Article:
We were riding the new west metro and figured that HSL have a limited view of how many people are using the metro and where they are going.

We thought that we could just film people coming up and down the escalators and tell them exactly at which stop a person stepped on and where they hopped off.

What it does

It counts the amount of unique visitors seen across video streams and when and where an individual person was spotted. This enables us to compute how many people took each route, how many were seen at any given station and much more.

The applications for this technology are vast. Junction, Slush and other events want to know how people behave and where they spend time. Malls want to know how many visitors they have and which stores they visit. Buses and bus stops could gather data of where their passengers travel.

How we built it

We use face detection to cut out faces from video frames. The cropped faces are preprocessed to "straighten" the face. The cropped images are passed through a deep neural network which embeds the faces into a high dimensional vector space.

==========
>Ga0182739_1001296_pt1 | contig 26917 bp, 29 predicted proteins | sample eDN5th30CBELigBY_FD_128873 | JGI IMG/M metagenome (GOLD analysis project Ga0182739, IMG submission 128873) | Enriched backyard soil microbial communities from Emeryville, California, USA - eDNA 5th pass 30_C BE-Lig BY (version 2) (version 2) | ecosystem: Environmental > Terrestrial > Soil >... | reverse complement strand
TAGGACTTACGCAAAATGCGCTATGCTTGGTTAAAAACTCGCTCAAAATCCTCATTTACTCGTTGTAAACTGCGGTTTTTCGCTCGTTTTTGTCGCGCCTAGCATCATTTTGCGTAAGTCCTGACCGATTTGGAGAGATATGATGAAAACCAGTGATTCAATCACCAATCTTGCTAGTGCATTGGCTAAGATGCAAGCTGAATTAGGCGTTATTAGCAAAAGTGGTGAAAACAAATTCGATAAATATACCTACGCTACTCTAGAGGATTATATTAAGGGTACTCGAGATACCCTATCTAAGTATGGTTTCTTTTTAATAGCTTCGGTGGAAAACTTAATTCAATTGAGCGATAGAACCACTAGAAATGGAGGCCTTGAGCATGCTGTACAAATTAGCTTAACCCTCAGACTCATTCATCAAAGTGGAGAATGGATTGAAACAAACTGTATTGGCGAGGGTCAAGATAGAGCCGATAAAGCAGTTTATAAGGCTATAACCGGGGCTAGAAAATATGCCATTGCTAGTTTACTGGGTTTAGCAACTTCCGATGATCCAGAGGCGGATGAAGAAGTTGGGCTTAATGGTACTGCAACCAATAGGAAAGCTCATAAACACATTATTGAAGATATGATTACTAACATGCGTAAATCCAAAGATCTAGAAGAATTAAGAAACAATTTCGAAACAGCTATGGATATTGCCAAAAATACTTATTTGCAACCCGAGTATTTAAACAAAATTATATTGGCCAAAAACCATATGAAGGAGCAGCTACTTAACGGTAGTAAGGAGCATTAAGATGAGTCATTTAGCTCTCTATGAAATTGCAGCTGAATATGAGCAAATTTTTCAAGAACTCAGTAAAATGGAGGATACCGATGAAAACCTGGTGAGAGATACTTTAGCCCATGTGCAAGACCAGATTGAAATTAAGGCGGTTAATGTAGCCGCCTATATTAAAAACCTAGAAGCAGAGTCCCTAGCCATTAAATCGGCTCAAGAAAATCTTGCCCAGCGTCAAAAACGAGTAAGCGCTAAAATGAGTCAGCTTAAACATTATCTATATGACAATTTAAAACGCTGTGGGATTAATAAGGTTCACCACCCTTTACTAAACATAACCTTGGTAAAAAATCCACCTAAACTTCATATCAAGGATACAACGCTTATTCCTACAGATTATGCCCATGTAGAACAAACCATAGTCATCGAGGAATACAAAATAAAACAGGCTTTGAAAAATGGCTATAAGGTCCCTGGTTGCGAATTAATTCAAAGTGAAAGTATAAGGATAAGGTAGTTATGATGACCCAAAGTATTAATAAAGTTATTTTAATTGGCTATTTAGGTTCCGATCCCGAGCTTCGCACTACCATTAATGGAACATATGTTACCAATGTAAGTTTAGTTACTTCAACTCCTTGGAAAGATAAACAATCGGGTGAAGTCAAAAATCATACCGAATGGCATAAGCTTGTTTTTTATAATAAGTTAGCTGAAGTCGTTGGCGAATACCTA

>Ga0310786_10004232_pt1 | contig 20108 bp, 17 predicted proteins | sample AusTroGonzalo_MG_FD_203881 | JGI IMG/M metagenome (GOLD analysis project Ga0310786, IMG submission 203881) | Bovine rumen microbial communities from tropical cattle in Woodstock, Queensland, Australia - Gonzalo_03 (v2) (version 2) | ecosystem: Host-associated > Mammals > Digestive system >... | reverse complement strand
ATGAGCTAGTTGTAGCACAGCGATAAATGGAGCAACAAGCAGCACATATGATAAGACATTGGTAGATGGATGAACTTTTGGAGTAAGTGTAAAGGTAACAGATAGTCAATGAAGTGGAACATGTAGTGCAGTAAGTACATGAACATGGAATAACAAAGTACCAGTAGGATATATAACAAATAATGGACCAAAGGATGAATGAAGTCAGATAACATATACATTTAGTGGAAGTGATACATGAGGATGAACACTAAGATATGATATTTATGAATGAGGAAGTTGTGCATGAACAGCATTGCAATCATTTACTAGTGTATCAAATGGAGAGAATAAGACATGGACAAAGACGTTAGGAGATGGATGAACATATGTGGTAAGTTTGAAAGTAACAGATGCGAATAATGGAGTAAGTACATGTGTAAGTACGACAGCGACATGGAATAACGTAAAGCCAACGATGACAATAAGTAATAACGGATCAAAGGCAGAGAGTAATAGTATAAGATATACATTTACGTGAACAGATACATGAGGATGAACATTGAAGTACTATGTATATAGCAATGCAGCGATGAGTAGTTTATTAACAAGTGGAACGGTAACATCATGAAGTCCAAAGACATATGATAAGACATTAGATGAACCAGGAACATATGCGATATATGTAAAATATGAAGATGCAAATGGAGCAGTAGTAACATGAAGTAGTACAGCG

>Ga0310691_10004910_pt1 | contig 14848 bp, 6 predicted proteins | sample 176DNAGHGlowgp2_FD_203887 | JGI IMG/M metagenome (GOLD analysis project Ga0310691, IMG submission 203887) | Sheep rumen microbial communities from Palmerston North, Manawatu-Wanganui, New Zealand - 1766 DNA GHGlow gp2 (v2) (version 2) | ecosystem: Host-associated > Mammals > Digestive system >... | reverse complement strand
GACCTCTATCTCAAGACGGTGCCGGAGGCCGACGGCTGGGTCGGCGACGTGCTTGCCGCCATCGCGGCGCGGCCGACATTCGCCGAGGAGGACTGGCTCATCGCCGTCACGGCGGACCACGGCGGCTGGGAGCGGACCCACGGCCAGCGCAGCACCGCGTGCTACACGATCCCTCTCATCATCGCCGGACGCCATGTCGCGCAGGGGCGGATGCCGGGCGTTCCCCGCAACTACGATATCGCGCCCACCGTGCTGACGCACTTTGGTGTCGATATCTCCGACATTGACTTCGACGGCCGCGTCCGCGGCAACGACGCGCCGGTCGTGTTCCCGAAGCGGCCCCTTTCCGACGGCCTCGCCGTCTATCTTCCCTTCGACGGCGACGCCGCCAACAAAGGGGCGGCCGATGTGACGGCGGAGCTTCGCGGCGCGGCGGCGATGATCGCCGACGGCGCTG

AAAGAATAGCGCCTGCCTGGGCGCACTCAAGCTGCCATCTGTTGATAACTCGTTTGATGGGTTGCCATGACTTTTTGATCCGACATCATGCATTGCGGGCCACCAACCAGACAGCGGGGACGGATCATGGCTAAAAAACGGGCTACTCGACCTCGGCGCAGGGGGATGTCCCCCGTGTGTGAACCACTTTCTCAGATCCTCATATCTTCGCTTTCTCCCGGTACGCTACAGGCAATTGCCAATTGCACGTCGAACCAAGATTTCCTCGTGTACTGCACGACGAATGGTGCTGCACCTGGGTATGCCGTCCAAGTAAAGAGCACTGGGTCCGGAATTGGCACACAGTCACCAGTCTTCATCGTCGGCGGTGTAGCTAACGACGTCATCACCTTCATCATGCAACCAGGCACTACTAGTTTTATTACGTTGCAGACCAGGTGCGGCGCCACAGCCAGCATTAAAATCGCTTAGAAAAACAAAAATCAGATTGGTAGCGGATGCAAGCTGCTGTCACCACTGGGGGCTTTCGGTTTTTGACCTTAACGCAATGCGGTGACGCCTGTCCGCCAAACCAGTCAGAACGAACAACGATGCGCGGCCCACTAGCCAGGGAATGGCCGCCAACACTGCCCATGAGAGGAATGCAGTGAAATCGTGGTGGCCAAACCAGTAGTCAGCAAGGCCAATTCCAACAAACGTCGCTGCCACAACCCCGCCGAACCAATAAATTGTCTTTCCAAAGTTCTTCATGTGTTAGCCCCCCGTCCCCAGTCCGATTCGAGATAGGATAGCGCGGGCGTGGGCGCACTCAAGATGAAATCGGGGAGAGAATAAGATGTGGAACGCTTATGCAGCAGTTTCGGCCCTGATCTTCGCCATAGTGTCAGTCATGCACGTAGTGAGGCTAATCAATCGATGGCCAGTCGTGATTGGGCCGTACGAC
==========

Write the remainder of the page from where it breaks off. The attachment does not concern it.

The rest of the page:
The resulting vectors encode the different features of the faces. This means that they can easily and reliably be compared to each other to distinguish between different persons.

This means we can figure out which sighting matches any given person and we can track them across filming sites.

The frontend is built using state of the art front-end technology which gives the user an easy to use interface to interact with and view the data.

Challenges we ran into

Recognizing and analyzing faces is not easy. This took the bulk of our time. It was tough to gather good quality data for the demo. Front-end development was a challenge for us. Luckily we managed to recruit two hardcore front-end devs on Saturday evening.

Accomplishments that we're proud of

We managed to pull off the heavy lifting in the image processing. We wrapped the whole thing together despite the huge workload. It works pretty well considering it was put together in a weekend.

What we learned

Computer vision is hard. Front-end development has progressed and become much more complex over the years.

What's next for CrowdMill

Improving our image processing pipeline to achieve better accuracy. Trying it out in the real world.

Built With

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